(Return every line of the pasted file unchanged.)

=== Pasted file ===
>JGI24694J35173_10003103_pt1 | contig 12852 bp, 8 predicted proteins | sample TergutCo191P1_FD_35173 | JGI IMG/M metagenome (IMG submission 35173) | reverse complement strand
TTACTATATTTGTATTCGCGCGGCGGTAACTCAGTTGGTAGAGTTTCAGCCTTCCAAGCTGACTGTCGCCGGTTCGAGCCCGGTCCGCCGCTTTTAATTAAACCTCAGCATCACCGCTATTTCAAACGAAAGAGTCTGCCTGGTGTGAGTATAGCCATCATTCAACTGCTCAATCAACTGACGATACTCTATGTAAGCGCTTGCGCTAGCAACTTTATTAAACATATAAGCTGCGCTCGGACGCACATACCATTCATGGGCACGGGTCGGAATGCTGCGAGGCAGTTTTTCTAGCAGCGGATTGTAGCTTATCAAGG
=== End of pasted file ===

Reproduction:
>JGI24694J35173_10003103_pt1 | contig 12852 bp, 8 predicted proteins | sample TergutCo191P1_FD_35173 | JGI IMG/M metagenome (IMG submission 35173) | reverse complement strand
TTACTATATTTGTATTCGCGCGGCGGTAACTCAGTTGGTAGAGTTTCAGCCTTCCAAGCTGACTGTCGCCGGTTCGAGCCCGGTCCGCCGCTTTTAATTAAACCTCAGCATCACCGCTATTTCAAACGAAAGAGTCTGCCTGGTGTGAGTATAGCCATCATTCAACTGCTCAATCAACTGACGATACTCTATGTAAGCGCTTGCGCTAGCAACTTTATTAAACATATAAGCTGCGCTCGGACGCACATACCATTCATGGGCACGGGTCGGAATGCTGCGAGGCAGTTTTTCTAGCAGCGGATTGTAGCTTATCAAGG